Sentence Level Semantic Classification of Online Product Reviews of Mixed Opinions Using Naive Bayes Classifier

Topics: Naive Bayes classifier, Statistical classification, Document classification Pages: 14 (4166 words) Published: January 10, 2013
International Journal of Engineering Trends and Technology- Volume3Issue2- 2012

Sentence Level Semantic Classification of Online Product Reviews of Mixed Opinions Using Naive bayes Classifier T.Revathi1, L.V.Ramya2, M.Tanuja3, S.Pavani4, M.Swathi5
Information Science & Technology Department, KL University Green Fields, Vaddeswaram, Andhra Pradesh, India

Abstract— Recent years have marked the beginning and rapid expansion of the social web, where people can freely express their opinion on different objects such as products, persons, topics etc on blogs, forums or e-commerce sites and opinion analysis is one emerging research field. As e-commerce is fast growing, product reviews on the Web have become an important information source for customers’ decision making when they plan to buy products online. Classifying the reviews automatically into different semantic orientations has become a major problem for customers as the reviews are too many for the customers to go through. In this paper we propose a different approach which performs the sentence level classification even the reviews contains mixed opinions. In this approach, a typical feature selection method based on sentence tagging is employed and a naive bayes classifier is used to create a base classification model, which is then combined with certain heuristic rules for review sentence classification. Experiments show that this approach achieves better results than using general naive bayes classifiers. Keywords— Sentence level classification, naive bayes classifier, sentence tagging

I. INTRODUCTION Web contains product reviews in variety of forms such as some particular sites dedicated to a specific type of product like sites for magazines and sites for movie reviews are different. Recent years have marked the strong influence of the “participative, social web” on the lives of both consumers and producer companies. This phenomenon encouraged the development of specialized sites, blogs, forums, as well as the inclusion of a review component in the already existing ecommerce sites, where people can write and read opinions and comments on their “objects” of interest – products, people, and topics. Product reviews, which contain customers’ feelings or opinions, available from many e-commerce web sites and professional product review portals, have become an important information source for a customer’s decision making when he/she plans to purchase products online. However, as the quantities of product reviews are often large, it is difficult for customers to read all of them before they make a decision. Sentiment classification, or semantic orientation classification is a way to automatically classify product reviews into two classes: recommended and not recommended, thus helping customers read them. This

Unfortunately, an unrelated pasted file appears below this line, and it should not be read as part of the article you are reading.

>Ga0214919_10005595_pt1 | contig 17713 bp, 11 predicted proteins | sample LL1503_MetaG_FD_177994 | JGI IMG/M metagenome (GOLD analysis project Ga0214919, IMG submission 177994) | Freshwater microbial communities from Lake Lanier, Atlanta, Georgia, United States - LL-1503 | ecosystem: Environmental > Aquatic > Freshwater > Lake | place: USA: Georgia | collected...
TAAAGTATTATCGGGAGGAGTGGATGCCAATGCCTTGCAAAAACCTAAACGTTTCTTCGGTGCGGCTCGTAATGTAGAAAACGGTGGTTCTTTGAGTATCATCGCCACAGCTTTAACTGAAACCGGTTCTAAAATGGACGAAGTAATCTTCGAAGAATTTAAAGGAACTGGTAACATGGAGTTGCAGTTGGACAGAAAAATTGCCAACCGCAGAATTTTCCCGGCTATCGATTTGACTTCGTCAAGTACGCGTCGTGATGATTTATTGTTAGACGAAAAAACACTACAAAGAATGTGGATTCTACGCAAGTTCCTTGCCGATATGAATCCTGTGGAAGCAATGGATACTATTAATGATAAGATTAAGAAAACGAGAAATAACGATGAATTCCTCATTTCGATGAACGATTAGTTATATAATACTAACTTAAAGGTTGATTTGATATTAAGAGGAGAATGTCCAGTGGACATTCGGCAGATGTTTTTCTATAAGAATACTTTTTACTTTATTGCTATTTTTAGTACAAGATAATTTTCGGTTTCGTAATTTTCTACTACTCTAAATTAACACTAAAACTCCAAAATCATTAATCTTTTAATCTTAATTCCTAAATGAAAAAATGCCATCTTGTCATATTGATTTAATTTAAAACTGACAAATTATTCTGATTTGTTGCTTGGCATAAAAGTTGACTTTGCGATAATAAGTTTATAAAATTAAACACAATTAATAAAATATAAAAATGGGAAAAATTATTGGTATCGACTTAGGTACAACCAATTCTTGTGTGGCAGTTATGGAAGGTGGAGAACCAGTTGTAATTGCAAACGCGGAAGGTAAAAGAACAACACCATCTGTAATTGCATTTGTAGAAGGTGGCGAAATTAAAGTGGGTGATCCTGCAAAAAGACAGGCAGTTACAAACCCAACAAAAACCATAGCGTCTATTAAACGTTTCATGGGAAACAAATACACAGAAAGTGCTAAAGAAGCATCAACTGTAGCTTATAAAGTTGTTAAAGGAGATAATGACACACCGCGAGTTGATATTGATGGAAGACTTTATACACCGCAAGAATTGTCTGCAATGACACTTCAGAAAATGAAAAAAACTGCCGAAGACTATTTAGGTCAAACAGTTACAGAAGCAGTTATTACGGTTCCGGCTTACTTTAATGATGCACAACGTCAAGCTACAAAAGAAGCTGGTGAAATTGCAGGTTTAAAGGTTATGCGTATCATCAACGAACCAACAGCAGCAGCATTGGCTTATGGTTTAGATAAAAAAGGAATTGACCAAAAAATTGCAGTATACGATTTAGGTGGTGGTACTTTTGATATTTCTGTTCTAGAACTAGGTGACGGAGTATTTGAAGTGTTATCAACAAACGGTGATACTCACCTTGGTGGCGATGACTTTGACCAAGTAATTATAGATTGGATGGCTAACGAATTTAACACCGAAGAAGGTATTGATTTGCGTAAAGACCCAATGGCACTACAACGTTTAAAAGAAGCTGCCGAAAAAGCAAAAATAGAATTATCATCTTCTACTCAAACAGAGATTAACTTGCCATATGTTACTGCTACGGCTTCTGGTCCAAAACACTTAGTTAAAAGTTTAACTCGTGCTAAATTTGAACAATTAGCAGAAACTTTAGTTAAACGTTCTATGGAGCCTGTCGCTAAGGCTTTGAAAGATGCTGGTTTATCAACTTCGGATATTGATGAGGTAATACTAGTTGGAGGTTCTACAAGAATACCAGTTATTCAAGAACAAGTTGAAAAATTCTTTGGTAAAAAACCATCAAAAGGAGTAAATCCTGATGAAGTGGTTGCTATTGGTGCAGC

classification approach is usually used to classify a customer’s review in a whole to determine its class. However, in reality, a customer often expresses mixed feelings in one review by pointing out some aspects are excellent but others are not so satisfactory. In this case, it is not reasonable to make an overall classification on it. In this paper, we propose an approach to determine customers’ semantic orientations in product reviews at a smaller granularity level (i.e. sentence level). This sentence-level semantic classification (SLSC) approach employs a naive bayes (NB) classifier, which is used widely in text classification tasks, as its base classification model. It performs part-of-speech tagging to review sentences and uses certain types of words (adjectives, adverbs) as its features, which is different from common feature selection methods used in building naive bayes classification models. In the approach proposed, we concentrated on two main problems that had not been addressed so far by research in the field. The first one was that of discovering the features that will be quantified. The second problem we addressed was that of quantifying the...
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